The Week Ahead: The economy from end to end

Amidst jittery markets, the economic reports serve up a wide-ranging collection of data covering prices, retail, industry and housing — tracking the economy from end to end.

The big blow-out happens on Thursday, with seven reports worth looking at.

The consumer price index will be published on Wednesday, to be followed the next day by the producer price index final demand, each at 8:30 a.m. New York time.

Retail sales will also be published on Wednesday at 8:30 a.m., and industrial production, on Thursday at 9:15 a.m.

Housing starts will top off the week, on Friday at 8:30 a.m.

Leading indicators (in descending order of importance):

The interest rate spread between 10-year Treasuries and the federal funds rate, reported continually during market hours.

The M2 money supply, at 4:30 p.m. Thursday.

The S&P 500 index, reported continually during market hours.

Average weekly initial claims for unemployment, from the jobless claims report at 8:30 a.m. Thursday.

Building permits for new private homes from housing starts at 8:30 a.m. Friday.

The index of consumer expectations from the University of Michigan consumer sentiment survey at 10 a.m. Friday.

Events arranged by day:

Monday: The Treasury Budget at 2 p.m.

Wednesday:  The consumer price index and retail sales, each at 8:30 a.m. business inventories at 10 a.m. and petroleum inventories at 10:30 a.m.

Thursday: Jobless claims, the Philadelphia Federal Reserve Bank’s business outlook survey and the producer price index final demand report, each at 8:30 a.m., industrial production at 9:15 a.m., the Home Builders’ housing market index at 10 a.m., the Treasury Department’s international capital report at 4 p.m.  and the M2 money supply at 4:30 p.m.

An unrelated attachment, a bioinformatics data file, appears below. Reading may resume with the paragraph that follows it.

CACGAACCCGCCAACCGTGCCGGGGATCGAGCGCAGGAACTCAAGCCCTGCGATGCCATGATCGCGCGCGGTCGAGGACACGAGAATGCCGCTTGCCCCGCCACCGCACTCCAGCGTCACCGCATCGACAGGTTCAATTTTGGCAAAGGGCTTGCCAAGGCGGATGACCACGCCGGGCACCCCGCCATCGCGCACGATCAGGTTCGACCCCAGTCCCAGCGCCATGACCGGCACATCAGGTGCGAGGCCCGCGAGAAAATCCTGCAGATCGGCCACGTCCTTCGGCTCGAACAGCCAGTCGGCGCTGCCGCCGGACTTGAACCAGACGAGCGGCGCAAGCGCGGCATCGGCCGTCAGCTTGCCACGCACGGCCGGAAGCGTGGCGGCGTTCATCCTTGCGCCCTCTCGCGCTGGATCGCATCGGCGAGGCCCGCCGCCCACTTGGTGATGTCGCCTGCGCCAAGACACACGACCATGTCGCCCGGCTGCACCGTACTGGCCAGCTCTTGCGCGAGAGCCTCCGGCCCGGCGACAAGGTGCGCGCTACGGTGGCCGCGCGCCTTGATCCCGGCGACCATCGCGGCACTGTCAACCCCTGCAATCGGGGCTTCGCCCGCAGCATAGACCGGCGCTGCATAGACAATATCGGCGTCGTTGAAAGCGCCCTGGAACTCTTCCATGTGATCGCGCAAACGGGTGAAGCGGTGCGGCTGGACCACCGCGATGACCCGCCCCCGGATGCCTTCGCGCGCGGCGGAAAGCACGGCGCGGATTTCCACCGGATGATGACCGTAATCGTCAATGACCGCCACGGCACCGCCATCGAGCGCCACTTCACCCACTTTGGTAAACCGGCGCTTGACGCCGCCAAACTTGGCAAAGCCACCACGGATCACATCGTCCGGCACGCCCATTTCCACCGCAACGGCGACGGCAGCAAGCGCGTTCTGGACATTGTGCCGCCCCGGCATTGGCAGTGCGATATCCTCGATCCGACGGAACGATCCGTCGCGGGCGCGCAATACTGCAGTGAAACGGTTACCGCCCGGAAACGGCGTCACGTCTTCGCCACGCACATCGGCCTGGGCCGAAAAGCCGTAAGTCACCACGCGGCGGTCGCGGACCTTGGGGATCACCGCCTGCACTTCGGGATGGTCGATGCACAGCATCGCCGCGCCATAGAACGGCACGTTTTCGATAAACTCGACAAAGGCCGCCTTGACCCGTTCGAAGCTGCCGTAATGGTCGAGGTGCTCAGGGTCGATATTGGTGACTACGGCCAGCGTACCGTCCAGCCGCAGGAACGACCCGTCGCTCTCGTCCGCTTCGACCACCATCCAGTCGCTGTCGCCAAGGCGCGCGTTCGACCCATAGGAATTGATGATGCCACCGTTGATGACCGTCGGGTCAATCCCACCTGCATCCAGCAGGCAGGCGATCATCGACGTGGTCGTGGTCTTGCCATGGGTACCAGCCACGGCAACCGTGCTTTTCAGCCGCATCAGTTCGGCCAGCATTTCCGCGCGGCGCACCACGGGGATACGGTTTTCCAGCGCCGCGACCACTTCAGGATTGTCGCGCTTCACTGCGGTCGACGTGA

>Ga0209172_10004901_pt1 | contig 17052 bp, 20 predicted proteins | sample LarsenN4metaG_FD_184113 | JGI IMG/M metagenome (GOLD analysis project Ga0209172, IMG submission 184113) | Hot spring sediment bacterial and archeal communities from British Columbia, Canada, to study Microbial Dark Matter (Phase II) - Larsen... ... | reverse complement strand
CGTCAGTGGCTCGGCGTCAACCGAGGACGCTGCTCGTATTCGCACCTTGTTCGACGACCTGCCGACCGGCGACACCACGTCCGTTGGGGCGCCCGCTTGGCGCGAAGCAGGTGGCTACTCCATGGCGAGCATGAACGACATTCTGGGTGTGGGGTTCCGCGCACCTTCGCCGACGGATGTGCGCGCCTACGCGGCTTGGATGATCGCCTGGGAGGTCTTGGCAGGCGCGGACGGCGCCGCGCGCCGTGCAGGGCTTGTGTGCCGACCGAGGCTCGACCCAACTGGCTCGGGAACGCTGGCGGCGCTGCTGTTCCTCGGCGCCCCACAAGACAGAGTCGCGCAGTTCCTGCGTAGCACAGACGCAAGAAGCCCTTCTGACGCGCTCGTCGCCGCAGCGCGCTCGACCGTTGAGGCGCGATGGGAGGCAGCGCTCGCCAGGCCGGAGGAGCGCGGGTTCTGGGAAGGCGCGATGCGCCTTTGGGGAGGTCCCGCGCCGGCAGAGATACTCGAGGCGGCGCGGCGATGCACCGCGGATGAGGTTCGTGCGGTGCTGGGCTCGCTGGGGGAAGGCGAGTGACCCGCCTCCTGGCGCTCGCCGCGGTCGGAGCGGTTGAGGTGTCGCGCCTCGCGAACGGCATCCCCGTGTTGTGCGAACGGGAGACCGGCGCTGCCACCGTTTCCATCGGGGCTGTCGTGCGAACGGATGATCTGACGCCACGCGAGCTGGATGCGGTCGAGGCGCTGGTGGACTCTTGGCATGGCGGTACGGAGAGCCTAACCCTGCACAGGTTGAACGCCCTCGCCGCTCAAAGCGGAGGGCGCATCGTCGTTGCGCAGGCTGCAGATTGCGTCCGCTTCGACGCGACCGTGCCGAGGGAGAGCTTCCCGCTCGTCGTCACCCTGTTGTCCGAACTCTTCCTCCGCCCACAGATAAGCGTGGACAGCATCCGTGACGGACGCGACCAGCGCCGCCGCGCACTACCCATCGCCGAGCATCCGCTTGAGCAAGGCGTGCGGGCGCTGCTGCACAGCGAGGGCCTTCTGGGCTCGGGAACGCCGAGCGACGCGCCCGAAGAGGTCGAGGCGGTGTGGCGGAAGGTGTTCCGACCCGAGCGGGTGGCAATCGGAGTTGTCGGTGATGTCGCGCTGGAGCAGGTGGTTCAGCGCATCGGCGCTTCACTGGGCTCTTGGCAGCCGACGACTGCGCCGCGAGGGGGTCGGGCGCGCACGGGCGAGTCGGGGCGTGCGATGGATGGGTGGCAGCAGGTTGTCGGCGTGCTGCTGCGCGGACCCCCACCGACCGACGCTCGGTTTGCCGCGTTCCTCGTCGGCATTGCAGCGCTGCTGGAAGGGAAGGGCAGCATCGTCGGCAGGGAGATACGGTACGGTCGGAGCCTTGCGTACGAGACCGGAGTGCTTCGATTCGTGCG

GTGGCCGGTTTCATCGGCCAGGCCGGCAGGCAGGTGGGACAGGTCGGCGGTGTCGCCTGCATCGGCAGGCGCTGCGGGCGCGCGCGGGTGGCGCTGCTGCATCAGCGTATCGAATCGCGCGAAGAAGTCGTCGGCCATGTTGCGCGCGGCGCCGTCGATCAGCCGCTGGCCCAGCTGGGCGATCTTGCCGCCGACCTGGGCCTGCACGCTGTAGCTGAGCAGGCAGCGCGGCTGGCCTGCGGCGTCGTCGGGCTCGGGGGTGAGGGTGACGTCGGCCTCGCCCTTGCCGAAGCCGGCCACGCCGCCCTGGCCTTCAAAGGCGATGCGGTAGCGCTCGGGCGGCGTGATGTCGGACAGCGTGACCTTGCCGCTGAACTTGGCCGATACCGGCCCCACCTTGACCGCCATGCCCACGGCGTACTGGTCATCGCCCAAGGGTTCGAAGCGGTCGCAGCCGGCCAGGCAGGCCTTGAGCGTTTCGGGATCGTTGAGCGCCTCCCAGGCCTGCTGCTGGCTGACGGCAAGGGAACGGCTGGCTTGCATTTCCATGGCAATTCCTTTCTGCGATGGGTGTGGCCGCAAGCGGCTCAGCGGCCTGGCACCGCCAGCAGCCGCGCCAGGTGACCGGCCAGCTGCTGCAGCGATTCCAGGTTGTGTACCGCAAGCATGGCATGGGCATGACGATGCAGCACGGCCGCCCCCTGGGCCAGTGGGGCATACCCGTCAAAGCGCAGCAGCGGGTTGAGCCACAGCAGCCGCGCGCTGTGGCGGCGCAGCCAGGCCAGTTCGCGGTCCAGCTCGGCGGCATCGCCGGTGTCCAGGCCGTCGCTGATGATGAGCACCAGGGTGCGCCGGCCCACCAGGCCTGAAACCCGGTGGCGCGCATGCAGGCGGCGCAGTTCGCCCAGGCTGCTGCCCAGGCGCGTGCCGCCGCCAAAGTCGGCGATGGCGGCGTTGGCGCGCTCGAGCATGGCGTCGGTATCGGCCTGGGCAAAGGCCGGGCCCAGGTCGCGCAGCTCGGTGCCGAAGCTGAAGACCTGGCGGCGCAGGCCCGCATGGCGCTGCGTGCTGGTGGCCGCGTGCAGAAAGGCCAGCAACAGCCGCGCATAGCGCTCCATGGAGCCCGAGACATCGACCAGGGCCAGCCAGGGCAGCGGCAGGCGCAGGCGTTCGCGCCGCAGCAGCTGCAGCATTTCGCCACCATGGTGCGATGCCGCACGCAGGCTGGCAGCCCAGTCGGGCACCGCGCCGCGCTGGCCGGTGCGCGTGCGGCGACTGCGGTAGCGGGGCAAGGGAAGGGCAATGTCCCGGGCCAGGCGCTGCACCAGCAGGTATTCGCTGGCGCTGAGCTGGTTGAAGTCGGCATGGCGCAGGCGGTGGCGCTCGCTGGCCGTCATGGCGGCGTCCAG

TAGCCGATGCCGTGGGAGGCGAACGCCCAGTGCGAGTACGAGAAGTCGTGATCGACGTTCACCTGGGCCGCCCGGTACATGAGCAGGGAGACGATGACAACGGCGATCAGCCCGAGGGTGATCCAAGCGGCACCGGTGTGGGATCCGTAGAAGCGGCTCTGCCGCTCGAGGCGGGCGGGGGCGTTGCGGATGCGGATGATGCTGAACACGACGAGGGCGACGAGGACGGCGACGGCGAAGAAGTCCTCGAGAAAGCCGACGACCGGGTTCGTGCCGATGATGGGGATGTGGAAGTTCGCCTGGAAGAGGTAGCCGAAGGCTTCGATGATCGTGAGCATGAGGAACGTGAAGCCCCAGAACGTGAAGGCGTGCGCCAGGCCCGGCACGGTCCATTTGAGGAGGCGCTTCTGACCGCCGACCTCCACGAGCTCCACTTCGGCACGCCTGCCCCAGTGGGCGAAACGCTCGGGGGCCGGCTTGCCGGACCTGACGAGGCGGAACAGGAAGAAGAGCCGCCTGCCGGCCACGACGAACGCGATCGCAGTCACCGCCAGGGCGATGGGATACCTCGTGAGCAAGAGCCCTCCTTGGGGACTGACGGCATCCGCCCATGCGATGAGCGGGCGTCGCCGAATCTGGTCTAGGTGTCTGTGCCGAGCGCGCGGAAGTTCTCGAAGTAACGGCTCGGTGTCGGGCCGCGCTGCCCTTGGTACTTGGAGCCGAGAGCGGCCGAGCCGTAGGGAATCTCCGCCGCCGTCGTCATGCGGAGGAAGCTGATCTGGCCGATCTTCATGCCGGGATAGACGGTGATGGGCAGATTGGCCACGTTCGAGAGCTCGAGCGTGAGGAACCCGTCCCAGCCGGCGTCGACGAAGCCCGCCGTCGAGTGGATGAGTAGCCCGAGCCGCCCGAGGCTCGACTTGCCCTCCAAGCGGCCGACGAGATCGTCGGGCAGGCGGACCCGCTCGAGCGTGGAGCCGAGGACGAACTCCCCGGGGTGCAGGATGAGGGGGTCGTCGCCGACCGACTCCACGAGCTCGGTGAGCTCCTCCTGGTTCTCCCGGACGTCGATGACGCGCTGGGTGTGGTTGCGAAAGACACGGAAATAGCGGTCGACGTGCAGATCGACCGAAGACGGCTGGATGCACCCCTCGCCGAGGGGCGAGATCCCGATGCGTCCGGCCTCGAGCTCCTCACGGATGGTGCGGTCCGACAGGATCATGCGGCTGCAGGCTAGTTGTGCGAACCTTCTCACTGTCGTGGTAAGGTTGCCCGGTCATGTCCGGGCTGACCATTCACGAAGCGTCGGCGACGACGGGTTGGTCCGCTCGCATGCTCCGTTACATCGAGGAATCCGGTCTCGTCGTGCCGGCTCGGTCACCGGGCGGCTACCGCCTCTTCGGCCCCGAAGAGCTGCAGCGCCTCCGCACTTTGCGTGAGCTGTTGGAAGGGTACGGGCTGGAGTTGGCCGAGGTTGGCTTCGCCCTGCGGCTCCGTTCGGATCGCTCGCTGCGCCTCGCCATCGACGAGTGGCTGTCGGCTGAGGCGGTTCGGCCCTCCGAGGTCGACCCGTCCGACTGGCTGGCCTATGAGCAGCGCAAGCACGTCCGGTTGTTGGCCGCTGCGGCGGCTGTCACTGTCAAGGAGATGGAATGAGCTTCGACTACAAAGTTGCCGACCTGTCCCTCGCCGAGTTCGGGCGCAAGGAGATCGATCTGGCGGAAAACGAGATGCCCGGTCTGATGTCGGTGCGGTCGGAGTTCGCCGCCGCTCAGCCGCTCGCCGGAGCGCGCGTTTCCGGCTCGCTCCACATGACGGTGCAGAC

Friday: Housing starts and import and export prices, each at 8:30 a.m., and consumer sentiment at 10 a.m.

I also keep an eye on the Baltic Dry Index, updated daily, and the 5-year implied inflation rate which is the difference between the yields on 5-year U.S. Treasury notes and  5-year Treasury inflation protected securities (TIPS).

By Tim Bovee, Portland, Oregon, Feb. 10, 2018


Tim Bovee, Private Trader tracks the analysis and trades of a private trader for his own accounts. Nothing in this blog constitutes a recommendation to buy or sell stocks, options or any other financial instrument. The only purpose of this blog is to provide education and entertainment.

No trader is ever 100 percent successful in his or her trades. Trading in the stock and option markets is risky and uncertain. Each trader must make trading decisions for his or her own account, and take responsibility for the consequences.

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